The book is irksome in its continual reliance on loose arguments, consistently indicated by the use of such terms as "surely", "clearly" or "it must therefore follow," etc. Those words indicate a weakness of proof, not clarity of proof, and encourage the reader to disagree with his conclusions. The book needs a good edit.
Finally, Prof. Diamond proves too little. It is unsurprising, and probably not subject to serious debate, that the earlier occupation of the old world by humans means those societies would have a head start over societies arising on a continent populated only tens of thousands of years later. Furthermore, it is intuitively acceptable that isolated societies (such as his precious New Guinea) are less likely to innovate, based on a lack of intellectual cross-currents and the inability to take advantage of new discoveries. But his book cannot explain the peculiar phenomenon of the rise of the West. His geographical and environmental advantages are spread over the whole Eurasian continent, from Spain to China, and are centered in the Fertile Crescent, and these areas have indubitably been linked by trade and war for millenia. Why, then, was America not colonized by Chinese explorers? Why was China invaded by Europeans during the eighteenth centuries and forward, and not the reverse. The fertile crescent was indeed the center of civilization for many years, while Europe was a back-water suffering invasion until the mid-seventeenth century. Why was that trend reversed so suddenly and dramatically, so that by the nineteenth century Britain, France and Russia could vie for protectorates from Palestine east to Indochina? The answer, I would argue, is that the Industrial Revolution occurred in Europe -- indeed it began at the very time that China, the giant in terms of industrial production at the time, was turning in on itself. Why, then, did the IR, which is what made possible the enormous European expansion of the 18-19 centuries, occur in Europe and not China, Safavid Persia or the Ottoman Empire? That is the key question which Diamond's book leaves unanswered, and which, I believe, cannot be answered based on geography and climate alone. Better technological innovation is said to be a product of larger population sizes and densities; thus Eurasia's population is compared with Australia's to in support of that theory. But why did densely populated China fall behind in technological innovation versus the less crowded, less populated countries of Europe from about 1500 on?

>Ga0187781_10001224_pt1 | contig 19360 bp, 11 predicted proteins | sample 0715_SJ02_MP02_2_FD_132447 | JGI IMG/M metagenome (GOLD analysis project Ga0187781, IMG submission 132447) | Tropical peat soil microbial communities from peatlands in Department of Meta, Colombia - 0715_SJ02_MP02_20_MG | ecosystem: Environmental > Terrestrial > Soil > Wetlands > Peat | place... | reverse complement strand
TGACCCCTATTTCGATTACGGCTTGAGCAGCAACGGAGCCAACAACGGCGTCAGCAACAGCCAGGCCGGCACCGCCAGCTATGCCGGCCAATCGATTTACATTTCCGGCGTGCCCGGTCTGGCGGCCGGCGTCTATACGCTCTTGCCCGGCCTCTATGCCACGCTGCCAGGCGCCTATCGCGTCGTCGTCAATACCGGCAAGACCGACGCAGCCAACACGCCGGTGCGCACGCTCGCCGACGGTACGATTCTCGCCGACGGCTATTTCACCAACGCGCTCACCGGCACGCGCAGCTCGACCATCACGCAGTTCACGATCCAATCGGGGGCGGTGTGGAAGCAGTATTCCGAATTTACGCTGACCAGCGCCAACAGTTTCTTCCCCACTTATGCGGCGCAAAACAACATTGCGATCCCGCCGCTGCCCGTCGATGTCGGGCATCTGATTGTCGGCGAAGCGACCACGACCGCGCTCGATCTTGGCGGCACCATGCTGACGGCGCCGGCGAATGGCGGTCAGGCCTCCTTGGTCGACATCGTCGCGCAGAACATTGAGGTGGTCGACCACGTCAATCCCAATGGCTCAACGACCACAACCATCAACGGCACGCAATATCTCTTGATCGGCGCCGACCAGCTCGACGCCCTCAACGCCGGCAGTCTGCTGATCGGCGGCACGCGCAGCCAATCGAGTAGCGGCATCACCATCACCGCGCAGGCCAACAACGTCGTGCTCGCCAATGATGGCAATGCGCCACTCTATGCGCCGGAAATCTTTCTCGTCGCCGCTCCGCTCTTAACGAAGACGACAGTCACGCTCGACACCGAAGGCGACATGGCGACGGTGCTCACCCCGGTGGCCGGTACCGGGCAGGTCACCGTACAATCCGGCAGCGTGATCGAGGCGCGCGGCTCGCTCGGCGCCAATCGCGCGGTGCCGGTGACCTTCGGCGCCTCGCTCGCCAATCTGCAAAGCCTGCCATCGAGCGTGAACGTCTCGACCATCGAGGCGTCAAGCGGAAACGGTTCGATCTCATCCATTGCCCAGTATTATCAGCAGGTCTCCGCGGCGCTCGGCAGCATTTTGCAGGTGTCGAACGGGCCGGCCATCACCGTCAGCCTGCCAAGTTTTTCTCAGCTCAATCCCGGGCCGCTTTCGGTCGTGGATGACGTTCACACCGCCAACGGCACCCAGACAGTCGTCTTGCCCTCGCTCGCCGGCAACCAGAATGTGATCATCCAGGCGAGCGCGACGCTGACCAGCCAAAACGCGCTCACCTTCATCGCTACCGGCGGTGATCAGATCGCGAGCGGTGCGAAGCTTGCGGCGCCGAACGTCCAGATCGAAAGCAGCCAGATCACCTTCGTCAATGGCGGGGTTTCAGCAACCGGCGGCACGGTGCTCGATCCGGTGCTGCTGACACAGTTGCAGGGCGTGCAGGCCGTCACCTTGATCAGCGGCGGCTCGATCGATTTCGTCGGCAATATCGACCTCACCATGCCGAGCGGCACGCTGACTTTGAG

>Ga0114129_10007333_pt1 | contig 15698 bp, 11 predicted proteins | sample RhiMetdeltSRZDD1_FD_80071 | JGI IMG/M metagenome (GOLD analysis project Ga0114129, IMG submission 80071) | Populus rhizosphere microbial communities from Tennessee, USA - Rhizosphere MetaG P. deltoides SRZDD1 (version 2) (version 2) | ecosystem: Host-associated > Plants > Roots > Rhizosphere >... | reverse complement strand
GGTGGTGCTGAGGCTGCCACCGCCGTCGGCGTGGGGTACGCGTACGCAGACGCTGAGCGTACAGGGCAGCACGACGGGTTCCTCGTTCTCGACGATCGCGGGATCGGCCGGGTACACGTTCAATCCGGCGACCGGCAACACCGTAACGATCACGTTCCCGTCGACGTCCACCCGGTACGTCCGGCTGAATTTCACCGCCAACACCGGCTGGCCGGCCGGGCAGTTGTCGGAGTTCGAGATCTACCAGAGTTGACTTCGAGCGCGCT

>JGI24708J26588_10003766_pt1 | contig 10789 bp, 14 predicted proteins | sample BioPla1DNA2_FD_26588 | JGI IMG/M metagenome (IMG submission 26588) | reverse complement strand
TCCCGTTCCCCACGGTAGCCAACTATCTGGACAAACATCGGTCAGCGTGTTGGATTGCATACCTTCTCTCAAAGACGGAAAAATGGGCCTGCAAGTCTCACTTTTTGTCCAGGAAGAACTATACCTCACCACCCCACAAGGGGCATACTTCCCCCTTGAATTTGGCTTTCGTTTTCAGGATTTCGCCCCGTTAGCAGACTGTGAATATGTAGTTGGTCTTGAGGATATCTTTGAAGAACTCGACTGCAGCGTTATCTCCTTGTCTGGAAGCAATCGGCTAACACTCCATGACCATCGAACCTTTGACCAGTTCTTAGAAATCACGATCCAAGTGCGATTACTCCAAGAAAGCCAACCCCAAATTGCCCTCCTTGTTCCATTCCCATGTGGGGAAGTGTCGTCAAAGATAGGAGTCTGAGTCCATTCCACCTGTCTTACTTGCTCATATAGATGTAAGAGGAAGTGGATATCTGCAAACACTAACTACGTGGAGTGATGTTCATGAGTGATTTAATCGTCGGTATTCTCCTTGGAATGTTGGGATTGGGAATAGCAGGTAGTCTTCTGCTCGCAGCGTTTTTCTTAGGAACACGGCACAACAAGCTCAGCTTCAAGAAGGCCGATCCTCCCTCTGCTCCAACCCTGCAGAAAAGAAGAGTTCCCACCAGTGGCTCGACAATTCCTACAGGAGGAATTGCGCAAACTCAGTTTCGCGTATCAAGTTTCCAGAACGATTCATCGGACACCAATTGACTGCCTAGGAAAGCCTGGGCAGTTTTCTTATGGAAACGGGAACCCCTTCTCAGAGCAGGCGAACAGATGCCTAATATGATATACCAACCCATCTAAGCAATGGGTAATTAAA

So, while this is an interesting book, full of valuable tid-bits of information, it fails because the facts offered to support the theories are inconsistent and incomplete and because it ultmately fails to do what its author set out to do -- explain the rise to predominance of one set of cultures or civilizations over all others. Ultimately, it appears more as an opportunity for Prof. Diamond to show off his extensive knowledge than the marshalling of that knowledge in service of a larger argument